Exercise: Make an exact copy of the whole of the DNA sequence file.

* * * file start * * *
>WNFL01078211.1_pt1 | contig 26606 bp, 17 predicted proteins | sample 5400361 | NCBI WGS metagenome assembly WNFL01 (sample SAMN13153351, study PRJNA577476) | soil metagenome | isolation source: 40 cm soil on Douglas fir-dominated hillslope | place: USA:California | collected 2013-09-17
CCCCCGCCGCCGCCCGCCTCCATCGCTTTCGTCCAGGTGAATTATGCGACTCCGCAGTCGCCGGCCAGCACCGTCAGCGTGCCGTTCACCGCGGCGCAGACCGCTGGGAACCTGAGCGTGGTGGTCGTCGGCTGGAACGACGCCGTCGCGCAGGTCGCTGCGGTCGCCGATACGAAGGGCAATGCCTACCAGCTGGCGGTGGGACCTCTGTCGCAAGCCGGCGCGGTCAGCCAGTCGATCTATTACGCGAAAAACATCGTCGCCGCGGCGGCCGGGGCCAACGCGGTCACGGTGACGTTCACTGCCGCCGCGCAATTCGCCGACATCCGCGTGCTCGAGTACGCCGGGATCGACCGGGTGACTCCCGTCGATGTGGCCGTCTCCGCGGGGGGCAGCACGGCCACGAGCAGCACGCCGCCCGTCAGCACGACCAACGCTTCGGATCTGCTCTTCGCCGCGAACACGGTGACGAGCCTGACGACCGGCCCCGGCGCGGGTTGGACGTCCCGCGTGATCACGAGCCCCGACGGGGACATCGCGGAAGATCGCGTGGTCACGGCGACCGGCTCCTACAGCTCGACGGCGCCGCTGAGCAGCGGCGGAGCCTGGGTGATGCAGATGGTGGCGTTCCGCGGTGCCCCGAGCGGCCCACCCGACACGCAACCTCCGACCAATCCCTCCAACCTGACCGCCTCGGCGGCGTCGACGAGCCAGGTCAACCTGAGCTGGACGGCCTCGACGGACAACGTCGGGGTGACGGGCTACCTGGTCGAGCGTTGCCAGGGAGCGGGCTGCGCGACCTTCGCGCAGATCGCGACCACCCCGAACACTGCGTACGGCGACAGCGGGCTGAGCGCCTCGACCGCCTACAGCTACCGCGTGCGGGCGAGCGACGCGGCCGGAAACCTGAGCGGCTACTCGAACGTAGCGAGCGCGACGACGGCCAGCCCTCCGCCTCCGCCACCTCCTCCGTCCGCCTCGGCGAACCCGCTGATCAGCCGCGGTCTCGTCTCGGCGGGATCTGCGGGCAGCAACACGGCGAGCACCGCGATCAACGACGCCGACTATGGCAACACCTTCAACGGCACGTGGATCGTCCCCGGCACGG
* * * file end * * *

>WNFL01078211.1_pt1 | contig 26606 bp, 17 predicted proteins | sample 5400361 | NCBI WGS metagenome assembly WNFL01 (sample SAMN13153351, study PRJNA577476) | soil metagenome | isolation source: 40 cm soil on Douglas fir-dominated hillslope | place: USA:California | collected 2013-09-17
CCCCCGCCGCCGCCCGCCTCCATCGCTTTCGTCCAGGTGAATTATGCGACTCCGCAGTCGCCGGCCAGCACCGTCAGCGTGCCGTTCACCGCGGCGCAGACCGCTGGGAACCTGAGCGTGGTGGTCGTCGGCTGGAACGACGCCGTCGCGCAGGTCGCTGCGGTCGCCGATACGAAGGGCAATGCCTACCAGCTGGCGGTGGGACCTCTGTCGCAAGCCGGCGCGGTCAGCCAGTCGATCTATTACGCGAAAAACATCGTCGCCGCGGCGGCCGGGGCCAACGCGGTCACGGTGACGTTCACTGCCGCCGCGCAATTCGCCGACATCCGCGTGCTCGAGTACGCCGGGATCGACCGGGTGACTCCCGTCGATGTGGCCGTCTCCGCGGGGGGCAGCACGGCCACGAGCAGCACGCCGCCCGTCAGCACGACCAACGCTTCGGATCTGCTCTTCGCCGCGAACACGGTGACGAGCCTGACGACCGGCCCCGGCGCGGGTTGGACGTCCCGCGTGATCACGAGCCCCGACGGGGACATCGCGGAAGATCGCGTGGTCACGGCGACCGGCTCCTACAGCTCGACGGCGCCGCTGAGCAGCGGCGGAGCCTGGGTGATGCAGATGGTGGCGTTCCGCGGTGCCCCGAGCGGCCCACCCGACACGCAACCTCCGACCAATCCCTCCAACCTGACCGCCTCGGCGGCGTCGACGAGCCAGGTCAACCTGAGCTGGACGGCCTCGACGGACAACGTCGGGGTGACGGGCTACCTGGTCGAGCGTTGCCAGGGAGCGGGCTGCGCGACCTTCGCGCAGATCGCGACCACCCCGAACACTGCGTACGGCGACAGCGGGCTGAGCGCCTCGACCGCCTACAGCTACCGCGTGCGGGCGAGCGACGCGGCCGGAAACCTGAGCGGCTACTCGAACGTAGCGAGCGCGACGACGGCCAGCCCTCCGCCTCCGCCACCTCCTCCGTCCGCCTCGGCGAACCCGCTGATCAGCCGCGGTCTCGTCTCGGCGGGATCTGCGGGCAGCAACACGGCGAGCACCGCGATCAACGACGCCGACTATGGCAACACCTTCAACGGCACGTGGATCGTCCCCGGCACGG